Dating explained

Ever wondered how scientists know the age of old bones in an ancient site or how old a scrap of linen is?

The technique used is called carbon dating and in this lesson we will learn what this is and how it is used. Carbon dating, or radiocarbon dating, is a method used to date materials that once exchanged carbon dioxide with the atmosphere. In the late 1940s, an American physical chemist named Willard Libby first developed a method to measure radioactivity of carbon-14, a radioactive isotope.

Radioactive carbon-14 is continually formed in the atmosphere by the bombardment of cosmic ray neutrons on nitrogen-14 atoms.

The half-life is the time required for half of the original sample of radioactive nuclei to decay.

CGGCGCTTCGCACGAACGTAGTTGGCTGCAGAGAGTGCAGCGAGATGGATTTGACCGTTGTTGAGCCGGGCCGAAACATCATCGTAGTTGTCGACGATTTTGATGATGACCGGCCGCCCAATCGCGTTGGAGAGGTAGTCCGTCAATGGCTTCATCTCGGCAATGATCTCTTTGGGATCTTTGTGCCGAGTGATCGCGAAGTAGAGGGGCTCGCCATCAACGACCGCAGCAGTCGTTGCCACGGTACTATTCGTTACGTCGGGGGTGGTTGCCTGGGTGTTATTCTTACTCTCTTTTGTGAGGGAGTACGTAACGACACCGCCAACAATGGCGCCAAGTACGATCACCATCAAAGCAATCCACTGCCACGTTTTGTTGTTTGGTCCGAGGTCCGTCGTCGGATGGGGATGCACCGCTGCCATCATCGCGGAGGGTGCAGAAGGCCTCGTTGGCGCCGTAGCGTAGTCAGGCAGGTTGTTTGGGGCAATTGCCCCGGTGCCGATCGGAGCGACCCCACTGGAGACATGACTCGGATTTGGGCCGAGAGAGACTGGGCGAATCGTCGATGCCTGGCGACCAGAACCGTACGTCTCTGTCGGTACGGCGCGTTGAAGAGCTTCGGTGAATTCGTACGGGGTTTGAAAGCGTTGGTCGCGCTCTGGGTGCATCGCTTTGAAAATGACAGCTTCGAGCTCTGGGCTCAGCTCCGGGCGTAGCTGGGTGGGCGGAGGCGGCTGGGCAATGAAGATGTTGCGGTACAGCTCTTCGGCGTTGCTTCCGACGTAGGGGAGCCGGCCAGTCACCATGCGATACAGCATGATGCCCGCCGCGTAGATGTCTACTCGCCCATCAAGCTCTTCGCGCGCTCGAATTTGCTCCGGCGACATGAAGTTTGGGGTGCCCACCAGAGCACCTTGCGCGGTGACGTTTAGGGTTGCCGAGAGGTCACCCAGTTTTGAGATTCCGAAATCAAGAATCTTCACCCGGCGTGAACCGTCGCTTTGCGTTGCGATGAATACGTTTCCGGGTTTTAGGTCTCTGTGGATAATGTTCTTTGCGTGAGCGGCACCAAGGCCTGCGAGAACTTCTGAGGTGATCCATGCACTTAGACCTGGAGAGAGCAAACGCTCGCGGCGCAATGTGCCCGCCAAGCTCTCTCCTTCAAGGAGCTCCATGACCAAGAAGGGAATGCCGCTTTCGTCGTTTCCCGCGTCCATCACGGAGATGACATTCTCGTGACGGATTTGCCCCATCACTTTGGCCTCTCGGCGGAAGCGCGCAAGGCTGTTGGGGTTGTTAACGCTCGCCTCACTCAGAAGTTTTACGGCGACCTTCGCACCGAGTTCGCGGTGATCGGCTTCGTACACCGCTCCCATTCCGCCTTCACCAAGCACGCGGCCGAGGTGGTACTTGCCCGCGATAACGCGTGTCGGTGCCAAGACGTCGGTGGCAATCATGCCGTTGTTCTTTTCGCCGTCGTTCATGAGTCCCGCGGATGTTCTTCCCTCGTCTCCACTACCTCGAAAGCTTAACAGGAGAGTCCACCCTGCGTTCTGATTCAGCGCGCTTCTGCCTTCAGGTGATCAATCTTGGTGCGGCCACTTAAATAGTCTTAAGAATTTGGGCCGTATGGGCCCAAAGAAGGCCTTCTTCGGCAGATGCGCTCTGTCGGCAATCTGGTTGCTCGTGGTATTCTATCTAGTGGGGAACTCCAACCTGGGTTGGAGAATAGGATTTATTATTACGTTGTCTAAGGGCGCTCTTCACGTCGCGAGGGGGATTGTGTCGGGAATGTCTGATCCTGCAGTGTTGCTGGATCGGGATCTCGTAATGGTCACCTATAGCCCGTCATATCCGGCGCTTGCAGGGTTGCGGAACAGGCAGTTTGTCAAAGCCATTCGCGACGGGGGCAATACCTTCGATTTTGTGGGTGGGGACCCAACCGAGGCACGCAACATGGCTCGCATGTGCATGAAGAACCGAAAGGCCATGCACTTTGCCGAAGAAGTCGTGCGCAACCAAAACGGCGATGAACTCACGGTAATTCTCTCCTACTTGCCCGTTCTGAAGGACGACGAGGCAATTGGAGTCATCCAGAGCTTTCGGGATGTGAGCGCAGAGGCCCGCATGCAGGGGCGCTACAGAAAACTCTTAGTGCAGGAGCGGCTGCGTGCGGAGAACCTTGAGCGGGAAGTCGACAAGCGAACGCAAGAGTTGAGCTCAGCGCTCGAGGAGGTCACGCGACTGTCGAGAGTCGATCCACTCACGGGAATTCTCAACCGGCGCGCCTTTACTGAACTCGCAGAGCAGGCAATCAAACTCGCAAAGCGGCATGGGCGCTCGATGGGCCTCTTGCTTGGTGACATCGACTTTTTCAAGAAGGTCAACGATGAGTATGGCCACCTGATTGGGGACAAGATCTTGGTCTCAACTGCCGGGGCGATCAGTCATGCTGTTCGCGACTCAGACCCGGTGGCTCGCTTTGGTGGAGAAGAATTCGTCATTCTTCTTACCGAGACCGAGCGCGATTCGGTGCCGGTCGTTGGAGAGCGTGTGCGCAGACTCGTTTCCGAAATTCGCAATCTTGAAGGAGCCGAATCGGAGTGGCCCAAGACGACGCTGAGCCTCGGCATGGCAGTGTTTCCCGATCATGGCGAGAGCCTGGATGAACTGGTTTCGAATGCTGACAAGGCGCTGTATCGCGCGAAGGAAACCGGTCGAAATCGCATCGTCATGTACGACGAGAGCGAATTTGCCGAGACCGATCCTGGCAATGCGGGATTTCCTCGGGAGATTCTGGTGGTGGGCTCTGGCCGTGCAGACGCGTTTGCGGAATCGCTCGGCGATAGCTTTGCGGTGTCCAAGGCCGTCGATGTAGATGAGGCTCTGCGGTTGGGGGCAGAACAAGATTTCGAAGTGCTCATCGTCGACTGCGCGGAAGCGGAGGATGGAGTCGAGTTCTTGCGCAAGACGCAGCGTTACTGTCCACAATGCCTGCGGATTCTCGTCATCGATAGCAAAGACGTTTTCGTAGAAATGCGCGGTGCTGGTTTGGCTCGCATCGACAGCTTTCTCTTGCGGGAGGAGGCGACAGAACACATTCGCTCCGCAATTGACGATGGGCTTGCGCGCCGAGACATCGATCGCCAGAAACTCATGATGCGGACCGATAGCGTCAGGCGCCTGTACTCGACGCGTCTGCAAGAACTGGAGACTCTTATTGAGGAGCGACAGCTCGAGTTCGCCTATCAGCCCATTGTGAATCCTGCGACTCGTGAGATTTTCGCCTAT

For example, if you start off with 1000 radioactive nuclei with a half-life of 10 days, you would have 500 left after 10 days; you would have 250 left after 20 days (2 half-lives); and so on.

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Libby was awarded the Nobel Prize in chemistry for his work in 1960.

Carbon dioxide in the atmosphere contains a constant amount of carbon-14, and as long as an organism is living, the amount of carbon-14 inside it is the same as the atmosphere.

Scientists often use the value of 10 half-lives to indicate when a radioactive isotope will be gone, or rather when a very negligible amount is still left.

This is why radiocarbon dating is only useful for dating objects up to around 50,000 years old (about 10 half-lives).

However, once the organism dies, the amount of carbon-14 steadily decreases.

By measuring the amount of carbon-14 left in the organism, it's possible to work out how old it is.

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